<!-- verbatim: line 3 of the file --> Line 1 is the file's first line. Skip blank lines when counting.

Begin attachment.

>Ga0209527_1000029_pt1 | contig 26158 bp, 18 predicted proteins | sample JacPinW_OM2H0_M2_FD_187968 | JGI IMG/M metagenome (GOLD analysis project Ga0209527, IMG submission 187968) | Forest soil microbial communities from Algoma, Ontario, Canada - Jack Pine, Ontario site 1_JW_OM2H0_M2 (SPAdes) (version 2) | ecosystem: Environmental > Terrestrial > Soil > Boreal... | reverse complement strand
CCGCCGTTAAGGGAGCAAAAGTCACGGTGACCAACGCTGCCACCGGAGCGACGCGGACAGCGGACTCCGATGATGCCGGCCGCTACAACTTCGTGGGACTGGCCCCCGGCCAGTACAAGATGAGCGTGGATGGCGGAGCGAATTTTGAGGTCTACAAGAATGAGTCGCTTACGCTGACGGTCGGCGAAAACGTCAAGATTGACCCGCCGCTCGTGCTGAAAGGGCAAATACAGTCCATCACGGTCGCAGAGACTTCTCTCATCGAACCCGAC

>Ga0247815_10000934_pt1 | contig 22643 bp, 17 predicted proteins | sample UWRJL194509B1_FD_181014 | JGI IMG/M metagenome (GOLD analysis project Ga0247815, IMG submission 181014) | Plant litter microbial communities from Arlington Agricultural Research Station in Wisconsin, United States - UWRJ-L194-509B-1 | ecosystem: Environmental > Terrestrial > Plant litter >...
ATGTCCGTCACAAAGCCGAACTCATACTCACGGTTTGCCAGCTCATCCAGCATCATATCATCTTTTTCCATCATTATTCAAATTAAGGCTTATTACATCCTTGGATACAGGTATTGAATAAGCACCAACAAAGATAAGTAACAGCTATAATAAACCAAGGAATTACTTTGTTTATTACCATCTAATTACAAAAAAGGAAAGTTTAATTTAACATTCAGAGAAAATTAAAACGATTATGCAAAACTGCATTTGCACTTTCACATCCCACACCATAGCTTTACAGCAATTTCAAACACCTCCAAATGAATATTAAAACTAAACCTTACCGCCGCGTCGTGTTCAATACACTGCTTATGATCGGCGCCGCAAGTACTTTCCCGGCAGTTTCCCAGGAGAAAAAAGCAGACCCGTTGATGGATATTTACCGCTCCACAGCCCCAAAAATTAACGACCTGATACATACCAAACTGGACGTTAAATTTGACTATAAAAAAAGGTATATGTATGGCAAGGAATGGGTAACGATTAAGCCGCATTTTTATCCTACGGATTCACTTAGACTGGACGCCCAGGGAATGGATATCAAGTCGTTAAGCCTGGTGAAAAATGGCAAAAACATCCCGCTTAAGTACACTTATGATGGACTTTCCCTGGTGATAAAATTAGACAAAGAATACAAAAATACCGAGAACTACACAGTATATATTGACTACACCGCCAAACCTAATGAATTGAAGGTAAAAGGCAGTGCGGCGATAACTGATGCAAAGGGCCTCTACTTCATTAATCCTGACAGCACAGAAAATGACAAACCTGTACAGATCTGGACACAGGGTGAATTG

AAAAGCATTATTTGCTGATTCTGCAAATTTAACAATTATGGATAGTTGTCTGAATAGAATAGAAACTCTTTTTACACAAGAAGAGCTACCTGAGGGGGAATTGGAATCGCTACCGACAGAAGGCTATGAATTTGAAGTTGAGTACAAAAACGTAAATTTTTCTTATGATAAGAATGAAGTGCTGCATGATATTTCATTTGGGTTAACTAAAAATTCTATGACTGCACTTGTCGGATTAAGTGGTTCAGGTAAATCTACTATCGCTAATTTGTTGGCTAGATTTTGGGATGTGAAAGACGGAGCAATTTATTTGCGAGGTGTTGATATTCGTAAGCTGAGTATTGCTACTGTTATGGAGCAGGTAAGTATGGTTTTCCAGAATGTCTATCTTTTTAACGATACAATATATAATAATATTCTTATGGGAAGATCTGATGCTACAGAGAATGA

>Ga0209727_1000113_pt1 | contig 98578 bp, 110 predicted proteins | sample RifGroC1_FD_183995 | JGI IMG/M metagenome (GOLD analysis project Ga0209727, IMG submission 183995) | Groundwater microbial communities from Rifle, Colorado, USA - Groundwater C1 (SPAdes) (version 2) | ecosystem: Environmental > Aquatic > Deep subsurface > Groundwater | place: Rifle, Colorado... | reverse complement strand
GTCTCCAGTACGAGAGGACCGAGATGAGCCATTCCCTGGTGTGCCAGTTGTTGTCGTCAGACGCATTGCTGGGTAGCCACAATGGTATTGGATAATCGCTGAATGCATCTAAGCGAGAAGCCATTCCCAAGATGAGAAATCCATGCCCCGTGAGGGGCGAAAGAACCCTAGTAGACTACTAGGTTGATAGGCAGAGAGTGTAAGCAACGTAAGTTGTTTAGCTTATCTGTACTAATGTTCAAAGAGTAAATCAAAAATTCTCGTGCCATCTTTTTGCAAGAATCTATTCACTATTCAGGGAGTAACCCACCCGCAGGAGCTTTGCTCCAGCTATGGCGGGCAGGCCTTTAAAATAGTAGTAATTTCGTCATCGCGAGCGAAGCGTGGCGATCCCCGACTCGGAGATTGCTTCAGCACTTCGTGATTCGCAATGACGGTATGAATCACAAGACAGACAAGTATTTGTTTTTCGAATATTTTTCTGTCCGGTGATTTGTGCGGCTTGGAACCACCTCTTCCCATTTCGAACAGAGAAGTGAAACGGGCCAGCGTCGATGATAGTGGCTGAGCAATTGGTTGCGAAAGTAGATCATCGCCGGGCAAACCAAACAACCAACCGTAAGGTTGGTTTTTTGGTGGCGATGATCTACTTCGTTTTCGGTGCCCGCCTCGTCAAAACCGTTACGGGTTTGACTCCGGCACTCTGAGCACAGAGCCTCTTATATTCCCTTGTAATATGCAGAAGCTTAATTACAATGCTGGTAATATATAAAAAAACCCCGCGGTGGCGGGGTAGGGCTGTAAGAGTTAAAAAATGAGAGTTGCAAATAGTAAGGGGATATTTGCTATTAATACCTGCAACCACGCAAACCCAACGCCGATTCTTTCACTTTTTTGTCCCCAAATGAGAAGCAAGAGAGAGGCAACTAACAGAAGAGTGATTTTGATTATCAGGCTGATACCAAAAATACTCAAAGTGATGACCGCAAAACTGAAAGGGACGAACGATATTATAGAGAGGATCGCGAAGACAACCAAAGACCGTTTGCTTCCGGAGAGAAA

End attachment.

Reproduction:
>Ga0247815_10000934_pt1 | contig 22643 bp, 17 predicted proteins | sample UWRJL194509B1_FD_181014 | JGI IMG/M metagenome (GOLD analysis project Ga0247815, IMG submission 181014) | Plant litter microbial communities from Arlington Agricultural Research Station in Wisconsin, United States - UWRJ-L194-509B-1 | ecosystem: Environmental > Terrestrial > Plant litter >...